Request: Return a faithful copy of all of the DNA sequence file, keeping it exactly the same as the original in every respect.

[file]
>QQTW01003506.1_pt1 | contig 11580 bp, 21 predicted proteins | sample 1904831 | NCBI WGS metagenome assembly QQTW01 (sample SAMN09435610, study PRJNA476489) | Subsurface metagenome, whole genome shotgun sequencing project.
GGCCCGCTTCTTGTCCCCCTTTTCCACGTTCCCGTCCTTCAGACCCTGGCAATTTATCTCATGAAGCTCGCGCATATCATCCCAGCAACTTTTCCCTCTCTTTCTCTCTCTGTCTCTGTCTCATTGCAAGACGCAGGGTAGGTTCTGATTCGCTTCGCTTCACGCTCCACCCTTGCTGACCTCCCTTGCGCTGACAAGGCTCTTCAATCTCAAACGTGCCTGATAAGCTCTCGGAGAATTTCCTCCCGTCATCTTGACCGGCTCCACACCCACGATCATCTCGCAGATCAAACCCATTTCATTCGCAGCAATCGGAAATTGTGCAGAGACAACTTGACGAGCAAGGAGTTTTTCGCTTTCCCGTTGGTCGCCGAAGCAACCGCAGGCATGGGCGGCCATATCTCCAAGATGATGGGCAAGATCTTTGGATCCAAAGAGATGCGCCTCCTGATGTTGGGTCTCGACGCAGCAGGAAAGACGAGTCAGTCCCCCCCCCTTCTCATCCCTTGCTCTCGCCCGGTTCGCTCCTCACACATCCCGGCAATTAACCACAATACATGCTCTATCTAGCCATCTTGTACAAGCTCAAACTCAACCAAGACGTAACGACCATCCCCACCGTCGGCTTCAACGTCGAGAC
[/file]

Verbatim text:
>QQTW01003506.1_pt1 | contig 11580 bp, 21 predicted proteins | sample 1904831 | NCBI WGS metagenome assembly QQTW01 (sample SAMN09435610, study PRJNA476489) | Subsurface metagenome, whole genome shotgun sequencing project.
GGCCCGCTTCTTGTCCCCCTTTTCCACGTTCCCGTCCTTCAGACCCTGGCAATTTATCTCATGAAGCTCGCGCATATCATCCCAGCAACTTTTCCCTCTCTTTCTCTCTCTGTCTCTGTCTCATTGCAAGACGCAGGGTAGGTTCTGATTCGCTTCGCTTCACGCTCCACCCTTGCTGACCTCCCTTGCGCTGACAAGGCTCTTCAATCTCAAACGTGCCTGATAAGCTCTCGGAGAATTTCCTCCCGTCATCTTGACCGGCTCCACACCCACGATCATCTCGCAGATCAAACCCATTTCATTCGCAGCAATCGGAAATTGTGCAGAGACAACTTGACGAGCAAGGAGTTTTTCGCTTTCCCGTTGGTCGCCGAAGCAACCGCAGGCATGGGCGGCCATATCTCCAAGATGATGGGCAAGATCTTTGGATCCAAAGAGATGCGCCTCCTGATGTTGGGTCTCGACGCAGCAGGAAAGACGAGTCAGTCCCCCCCCCTTCTCATCCCTTGCTCTCGCCCGGTTCGCTCCTCACACATCCCGGCAATTAACCACAATACATGCTCTATCTAGCCATCTTGTACAAGCTCAAACTCAACCAAGACGTAACGACCATCCCCACCGTCGGCTTCAACGTCGAGAC